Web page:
Culture & History Digital Journal, Vol 1, No 1 (2012)

Memory and Oblivion. Testimonies and Depictions

Eugenia Meyer
Universidad Nacional Autónoma de México, Mexico


If everything is history, then, in his work, the historian acknowledges both memory and oblivion when creating those depictions that constitute his never-ending commitment, and hence assumes the responsibility of creating and preserving new sources for a new history. Recovering memory and combating oblivion signify a challenge to ceaselessly denounce injustices.

One endeavors to write a history that recovers and preserves different versions of the facts, seen from the most diverse viewpoints and in the light of all manner of interests, and this implies carrying out a task that precedes that of deconstruction, so as to subsequently embark on the heroic feat of splitting hairs, while taking into account different opinions and viewpoints that express the events themselves in many ways. In short, the historian is both a witness of -and a protagonist in- his times.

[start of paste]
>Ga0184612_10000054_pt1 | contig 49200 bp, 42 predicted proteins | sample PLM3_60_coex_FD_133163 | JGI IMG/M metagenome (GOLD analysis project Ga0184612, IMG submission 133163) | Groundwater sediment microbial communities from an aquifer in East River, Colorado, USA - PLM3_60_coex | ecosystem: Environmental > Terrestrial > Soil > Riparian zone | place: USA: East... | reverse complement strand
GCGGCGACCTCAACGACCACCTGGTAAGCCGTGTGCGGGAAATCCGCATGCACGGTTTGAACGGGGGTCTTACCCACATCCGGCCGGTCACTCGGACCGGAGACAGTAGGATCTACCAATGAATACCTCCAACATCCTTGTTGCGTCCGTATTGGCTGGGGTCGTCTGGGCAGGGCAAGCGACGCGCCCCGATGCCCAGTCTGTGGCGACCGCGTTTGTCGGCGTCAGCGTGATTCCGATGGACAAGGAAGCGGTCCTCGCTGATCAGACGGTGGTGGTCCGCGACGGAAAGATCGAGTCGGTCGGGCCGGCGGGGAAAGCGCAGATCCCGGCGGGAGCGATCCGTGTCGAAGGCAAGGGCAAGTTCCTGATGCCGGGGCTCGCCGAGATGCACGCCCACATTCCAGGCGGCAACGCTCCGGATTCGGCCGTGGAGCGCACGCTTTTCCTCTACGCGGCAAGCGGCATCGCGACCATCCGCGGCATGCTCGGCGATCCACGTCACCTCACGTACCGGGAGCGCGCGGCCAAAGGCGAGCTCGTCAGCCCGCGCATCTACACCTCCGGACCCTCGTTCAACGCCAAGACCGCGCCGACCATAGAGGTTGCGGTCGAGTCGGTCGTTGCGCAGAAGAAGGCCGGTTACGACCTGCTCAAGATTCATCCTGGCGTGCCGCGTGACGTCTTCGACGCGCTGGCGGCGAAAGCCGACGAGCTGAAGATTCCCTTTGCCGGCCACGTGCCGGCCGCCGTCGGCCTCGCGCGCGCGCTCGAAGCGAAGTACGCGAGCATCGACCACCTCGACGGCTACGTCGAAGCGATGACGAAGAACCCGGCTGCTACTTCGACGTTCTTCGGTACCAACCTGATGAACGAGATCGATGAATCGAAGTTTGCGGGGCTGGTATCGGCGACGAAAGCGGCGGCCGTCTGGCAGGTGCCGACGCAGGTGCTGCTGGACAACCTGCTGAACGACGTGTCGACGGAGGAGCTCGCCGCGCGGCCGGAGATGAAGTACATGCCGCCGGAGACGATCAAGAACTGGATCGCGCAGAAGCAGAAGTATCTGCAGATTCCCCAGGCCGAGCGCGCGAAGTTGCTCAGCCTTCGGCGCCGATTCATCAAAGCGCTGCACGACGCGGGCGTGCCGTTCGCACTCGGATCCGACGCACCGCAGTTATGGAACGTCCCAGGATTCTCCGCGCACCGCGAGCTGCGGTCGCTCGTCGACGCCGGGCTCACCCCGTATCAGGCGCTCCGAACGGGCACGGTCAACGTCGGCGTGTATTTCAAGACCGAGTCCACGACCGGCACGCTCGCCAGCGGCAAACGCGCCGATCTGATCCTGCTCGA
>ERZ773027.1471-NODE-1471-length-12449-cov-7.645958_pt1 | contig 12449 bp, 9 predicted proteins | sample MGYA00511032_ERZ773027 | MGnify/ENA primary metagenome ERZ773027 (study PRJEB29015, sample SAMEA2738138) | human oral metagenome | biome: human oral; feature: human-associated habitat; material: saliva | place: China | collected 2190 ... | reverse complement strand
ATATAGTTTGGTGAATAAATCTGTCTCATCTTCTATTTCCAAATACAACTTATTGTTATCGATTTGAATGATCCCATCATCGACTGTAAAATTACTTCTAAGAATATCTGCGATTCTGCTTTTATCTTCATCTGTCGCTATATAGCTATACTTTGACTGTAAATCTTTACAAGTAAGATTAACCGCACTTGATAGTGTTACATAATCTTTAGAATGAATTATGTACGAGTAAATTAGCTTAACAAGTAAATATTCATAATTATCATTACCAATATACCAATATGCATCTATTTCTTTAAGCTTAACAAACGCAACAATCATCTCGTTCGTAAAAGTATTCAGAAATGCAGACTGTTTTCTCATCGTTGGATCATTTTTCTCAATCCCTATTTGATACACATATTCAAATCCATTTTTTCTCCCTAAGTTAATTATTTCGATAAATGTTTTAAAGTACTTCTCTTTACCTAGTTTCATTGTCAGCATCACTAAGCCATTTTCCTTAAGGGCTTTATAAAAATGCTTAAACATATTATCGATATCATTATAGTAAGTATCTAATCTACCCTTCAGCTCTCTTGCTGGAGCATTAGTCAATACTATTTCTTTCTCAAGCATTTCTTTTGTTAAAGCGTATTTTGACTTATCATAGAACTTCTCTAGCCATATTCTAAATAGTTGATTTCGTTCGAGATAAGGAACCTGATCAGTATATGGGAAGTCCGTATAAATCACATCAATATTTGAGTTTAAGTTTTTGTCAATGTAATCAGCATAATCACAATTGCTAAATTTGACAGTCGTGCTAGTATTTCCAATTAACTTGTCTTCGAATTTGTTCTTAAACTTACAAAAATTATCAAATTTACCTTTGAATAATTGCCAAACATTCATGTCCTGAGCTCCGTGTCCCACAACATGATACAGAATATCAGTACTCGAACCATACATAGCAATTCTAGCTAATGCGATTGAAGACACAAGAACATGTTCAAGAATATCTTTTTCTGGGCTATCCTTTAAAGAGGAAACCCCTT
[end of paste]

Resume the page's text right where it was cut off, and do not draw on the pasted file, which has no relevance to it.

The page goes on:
individual and social portrayals; subjectivity and bias; ever-written Histories; Histories of the world; Histories of power use and abuse; forgive but not forget

Full Text:


Copyright (c) 2012 Consejo Superior de Investigaciones Científicas (CSIC)

Creative Commons License
This work is licensed under a Creative Commons Attribution 4.0 International License.


Technical support: